Scrabble tile wisdom.

She had so many flavors and such amazing combinations… eventually we ‘settled’ on coconut cake with lemon cream filling and red velvet cake with cream cheese frosting. I showed her a photo of the simple sprinkle design I wanted and she didn’t bat an eye when I requested only teal and green nonpareils instead of rainbow — while the other place basically told me I’d have to buy my own sprinkles to get the look I wanted. AND she’s going to make the red velvet cake in a blue/green color to better match the exterior decorations (I’m ridiculously excited about the blueness of the cake. It’s a silly little detail but I love it.)


Handknit cupcakes!!!

Perhaps best of all — she’s a knitter! (Of course she would be, since she’s so awesome, amIright?) The knitting kinda clinched it, not gonna lie. It feels silly to be so excited about one detail of one day but honestly, it makes me incredibly happy to work with a wedding vendor who happily works within our budget, offers quality services, and truly seems to love what she does. She made us feel so welcome and wanted even though we didn’t have the largest budget and couldn’t afford one of her bigger and more elaborately-decorated cakes. It’s like that didn’t even matter to her — she was happy to have our business and we’re thrilled to be serving a fabulous cake to our wedding guests.

If you’re ever in West Hartford, consider swinging by for a cupcake or two. You won’t be disappointed. We were so giddy and excited by the whole thing that we got 20 minutes down the road before we realized we should’ve bought some cupcakes to bring to my parents (seeing as we were on our way to their house). We turned around, sheepishly purchased the cupcakes, and then when we reached the same stretch of highway we had gotten to before — there was a giant accident that held us up for 45 minutes. Those cupcakes cost us an hour and a half of our time but man, they were worth it! I can safely say that ordering the cake was hands-down the best part about wedding planning. (Though maybe that’s the residual sugar high talking…) If only everything could be this easy!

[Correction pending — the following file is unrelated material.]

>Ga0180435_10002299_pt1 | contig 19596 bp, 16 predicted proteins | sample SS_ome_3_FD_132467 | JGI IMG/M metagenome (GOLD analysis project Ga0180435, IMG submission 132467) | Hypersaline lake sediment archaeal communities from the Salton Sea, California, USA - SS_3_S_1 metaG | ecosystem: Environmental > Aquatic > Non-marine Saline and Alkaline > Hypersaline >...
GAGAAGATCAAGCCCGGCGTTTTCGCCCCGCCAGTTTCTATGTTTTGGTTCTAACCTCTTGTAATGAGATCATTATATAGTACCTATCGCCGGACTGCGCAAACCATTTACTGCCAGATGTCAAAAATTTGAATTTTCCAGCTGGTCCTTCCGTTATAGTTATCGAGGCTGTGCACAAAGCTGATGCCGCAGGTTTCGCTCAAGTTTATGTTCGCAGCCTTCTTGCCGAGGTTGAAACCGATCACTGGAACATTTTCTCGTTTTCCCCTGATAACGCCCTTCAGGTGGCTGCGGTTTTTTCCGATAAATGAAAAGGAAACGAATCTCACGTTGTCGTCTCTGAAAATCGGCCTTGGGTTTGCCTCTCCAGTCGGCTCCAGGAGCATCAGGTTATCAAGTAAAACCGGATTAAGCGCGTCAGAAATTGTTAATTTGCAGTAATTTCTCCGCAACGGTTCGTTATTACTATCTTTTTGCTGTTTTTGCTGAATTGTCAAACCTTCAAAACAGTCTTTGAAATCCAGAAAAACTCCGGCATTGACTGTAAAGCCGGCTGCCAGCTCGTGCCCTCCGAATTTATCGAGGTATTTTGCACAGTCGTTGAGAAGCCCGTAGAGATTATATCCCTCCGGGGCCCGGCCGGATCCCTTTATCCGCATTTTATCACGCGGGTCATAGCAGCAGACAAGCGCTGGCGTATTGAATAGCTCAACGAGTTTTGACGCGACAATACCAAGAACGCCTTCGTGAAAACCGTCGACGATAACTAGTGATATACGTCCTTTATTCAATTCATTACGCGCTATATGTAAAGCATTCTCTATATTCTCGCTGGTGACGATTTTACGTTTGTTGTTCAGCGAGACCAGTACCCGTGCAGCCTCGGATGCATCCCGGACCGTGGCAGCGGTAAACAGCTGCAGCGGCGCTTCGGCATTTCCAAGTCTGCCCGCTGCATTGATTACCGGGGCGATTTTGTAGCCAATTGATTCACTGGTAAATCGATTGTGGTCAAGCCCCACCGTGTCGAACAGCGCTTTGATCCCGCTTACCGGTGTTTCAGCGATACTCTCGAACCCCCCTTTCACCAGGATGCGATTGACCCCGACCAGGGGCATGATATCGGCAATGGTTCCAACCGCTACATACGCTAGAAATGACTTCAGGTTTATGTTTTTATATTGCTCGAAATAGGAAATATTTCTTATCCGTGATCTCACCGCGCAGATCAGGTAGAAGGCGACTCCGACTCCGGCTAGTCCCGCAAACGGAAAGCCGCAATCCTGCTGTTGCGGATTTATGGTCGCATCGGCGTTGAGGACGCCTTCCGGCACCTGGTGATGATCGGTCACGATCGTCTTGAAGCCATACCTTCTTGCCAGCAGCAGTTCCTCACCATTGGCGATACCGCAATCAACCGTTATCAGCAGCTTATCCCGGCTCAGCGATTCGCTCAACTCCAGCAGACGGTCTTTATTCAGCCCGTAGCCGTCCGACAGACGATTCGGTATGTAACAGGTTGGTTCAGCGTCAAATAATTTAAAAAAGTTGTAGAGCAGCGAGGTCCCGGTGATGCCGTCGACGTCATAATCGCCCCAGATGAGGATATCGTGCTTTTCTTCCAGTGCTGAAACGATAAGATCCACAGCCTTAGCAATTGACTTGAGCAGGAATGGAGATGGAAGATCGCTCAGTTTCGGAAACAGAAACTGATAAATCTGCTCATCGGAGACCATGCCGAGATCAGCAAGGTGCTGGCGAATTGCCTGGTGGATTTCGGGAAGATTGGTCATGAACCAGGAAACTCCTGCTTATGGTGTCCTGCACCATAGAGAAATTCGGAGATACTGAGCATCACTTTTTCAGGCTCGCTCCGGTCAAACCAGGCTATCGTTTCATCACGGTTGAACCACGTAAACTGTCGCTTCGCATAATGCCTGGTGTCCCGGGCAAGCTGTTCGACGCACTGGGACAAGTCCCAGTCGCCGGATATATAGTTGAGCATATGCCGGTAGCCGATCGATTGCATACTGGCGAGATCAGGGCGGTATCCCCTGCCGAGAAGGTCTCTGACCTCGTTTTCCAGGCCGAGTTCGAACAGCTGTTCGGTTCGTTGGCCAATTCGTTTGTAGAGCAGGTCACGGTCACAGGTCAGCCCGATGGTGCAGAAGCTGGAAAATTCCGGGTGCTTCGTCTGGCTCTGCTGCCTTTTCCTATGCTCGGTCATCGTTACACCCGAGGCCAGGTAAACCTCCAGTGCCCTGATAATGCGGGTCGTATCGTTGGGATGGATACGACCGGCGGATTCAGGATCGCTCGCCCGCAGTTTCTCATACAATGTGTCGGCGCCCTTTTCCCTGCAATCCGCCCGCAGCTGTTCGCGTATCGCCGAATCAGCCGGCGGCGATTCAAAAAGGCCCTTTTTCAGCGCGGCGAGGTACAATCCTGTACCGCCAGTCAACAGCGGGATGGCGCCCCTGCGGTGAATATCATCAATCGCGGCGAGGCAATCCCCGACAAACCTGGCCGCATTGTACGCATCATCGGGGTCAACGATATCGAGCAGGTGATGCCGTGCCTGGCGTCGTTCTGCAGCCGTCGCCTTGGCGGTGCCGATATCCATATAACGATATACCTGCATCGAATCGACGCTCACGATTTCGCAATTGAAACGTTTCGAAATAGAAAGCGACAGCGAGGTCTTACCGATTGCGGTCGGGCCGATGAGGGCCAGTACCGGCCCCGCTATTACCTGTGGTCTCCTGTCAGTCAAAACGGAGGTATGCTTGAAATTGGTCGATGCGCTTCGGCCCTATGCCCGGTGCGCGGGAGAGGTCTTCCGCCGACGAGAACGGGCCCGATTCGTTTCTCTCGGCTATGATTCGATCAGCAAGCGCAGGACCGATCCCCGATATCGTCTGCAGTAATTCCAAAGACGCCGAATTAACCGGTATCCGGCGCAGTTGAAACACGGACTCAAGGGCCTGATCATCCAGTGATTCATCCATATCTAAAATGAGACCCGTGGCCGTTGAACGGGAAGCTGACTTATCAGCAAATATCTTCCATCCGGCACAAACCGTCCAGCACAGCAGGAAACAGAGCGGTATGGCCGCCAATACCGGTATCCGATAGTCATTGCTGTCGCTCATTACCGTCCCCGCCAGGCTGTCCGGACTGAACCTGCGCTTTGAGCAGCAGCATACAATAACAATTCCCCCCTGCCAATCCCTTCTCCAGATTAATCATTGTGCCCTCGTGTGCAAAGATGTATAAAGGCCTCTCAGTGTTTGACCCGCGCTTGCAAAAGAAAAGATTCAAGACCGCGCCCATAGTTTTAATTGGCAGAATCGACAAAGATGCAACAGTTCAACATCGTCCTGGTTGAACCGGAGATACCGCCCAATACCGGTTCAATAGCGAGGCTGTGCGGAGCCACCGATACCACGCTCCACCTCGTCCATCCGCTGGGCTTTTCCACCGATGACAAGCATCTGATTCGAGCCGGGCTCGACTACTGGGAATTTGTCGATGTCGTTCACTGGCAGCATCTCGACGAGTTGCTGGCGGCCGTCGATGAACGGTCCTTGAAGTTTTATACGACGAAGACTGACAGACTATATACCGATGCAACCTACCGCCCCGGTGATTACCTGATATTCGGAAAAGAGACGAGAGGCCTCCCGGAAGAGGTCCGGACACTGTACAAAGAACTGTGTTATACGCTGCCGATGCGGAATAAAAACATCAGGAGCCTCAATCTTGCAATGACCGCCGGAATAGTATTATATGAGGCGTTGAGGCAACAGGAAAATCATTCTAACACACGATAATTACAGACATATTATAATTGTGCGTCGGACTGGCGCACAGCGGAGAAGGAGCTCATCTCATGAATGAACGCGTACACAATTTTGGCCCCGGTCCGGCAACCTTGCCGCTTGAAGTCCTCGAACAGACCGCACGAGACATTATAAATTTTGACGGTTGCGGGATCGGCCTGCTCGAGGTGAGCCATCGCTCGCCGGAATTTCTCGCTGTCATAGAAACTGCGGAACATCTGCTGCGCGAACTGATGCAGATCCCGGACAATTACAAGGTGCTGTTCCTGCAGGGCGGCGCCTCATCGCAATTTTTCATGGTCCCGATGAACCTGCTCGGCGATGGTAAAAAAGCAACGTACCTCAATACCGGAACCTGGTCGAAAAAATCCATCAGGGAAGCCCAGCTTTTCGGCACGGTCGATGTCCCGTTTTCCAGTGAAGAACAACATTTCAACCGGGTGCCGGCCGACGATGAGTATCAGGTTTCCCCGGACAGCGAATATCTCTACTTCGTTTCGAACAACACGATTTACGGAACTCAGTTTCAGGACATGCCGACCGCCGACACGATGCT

The Way It Goes

At the start of this whole wedding planning thing, I swore to myself that I would not become one of those obsessed people who got bogged down in the details and thought about nothing else. I believe I might have failed in my quest and it was the registry (the registry! of all things) that finally broke me.

You see, I’m a researcher. I thoughtfully consider every single outcome of every single decision I make (yup, welcome to hell). When it comes to shopping, I like to know what I’m purchasing, see what reviewers thought of it, compare brands, models, and prices, and generally do my best to ensure that what I’m spending my hard-earned money on is something that I both 1) really want and 2) believe is a good value. This compulsion for efficient, thoughtful shopping is apparently magnified by a million when I’m putting together a list of suggestions of what other peopleĀ  might spend their hard-earned money on for us. I managed to squeeze the whole registry ordeal into just three days but man what a three days those were. I’m still mad that I lost a large chunk of a night’s sleep over table linens.


Yes, linens. We’re talking PLACEMATS, people. But they had to match the dishes, and not be boring, and potentially coordinate with the nonexistent walls of my future dining room, and look nice on our nonexistent dining room table of unknown wood color during the elaborate dinner parties we will undoubtedly throw once we’re married. Obviously. Except I couldn’t find any linens that both matched the dishes and wouldn’t be boring. I like color and pattern and texture and none of those things were working with the dishes I also loved. Then I had a stroke of genius: I could save the elegant, boring linens for those (certainly forthcoming) special occasion dinner parties and then MAKE MY OWN fun ones for every day use out of yarn that will MATCH PERFECTLY because I am a knitter (and fledgeling zoom loom weaver) and I have the power to MAKE IT SO. Now that I think about it, it’s probably not that weird that a fiber artist would care so much about what her table linens looked and felt like… right?

Nah… I’m probably still crazy. I was, after all, stressing out over coordinating items that I do not even own with rooms (and a life) that I do not currently have. But no more — the registry is done and reading this book has been a fabulous reminder that it is our neuroses that make life funny and interesting andĀ  some (like the Yarn Harlot) can even profit from revealing their quirky inner workings for all the world to see: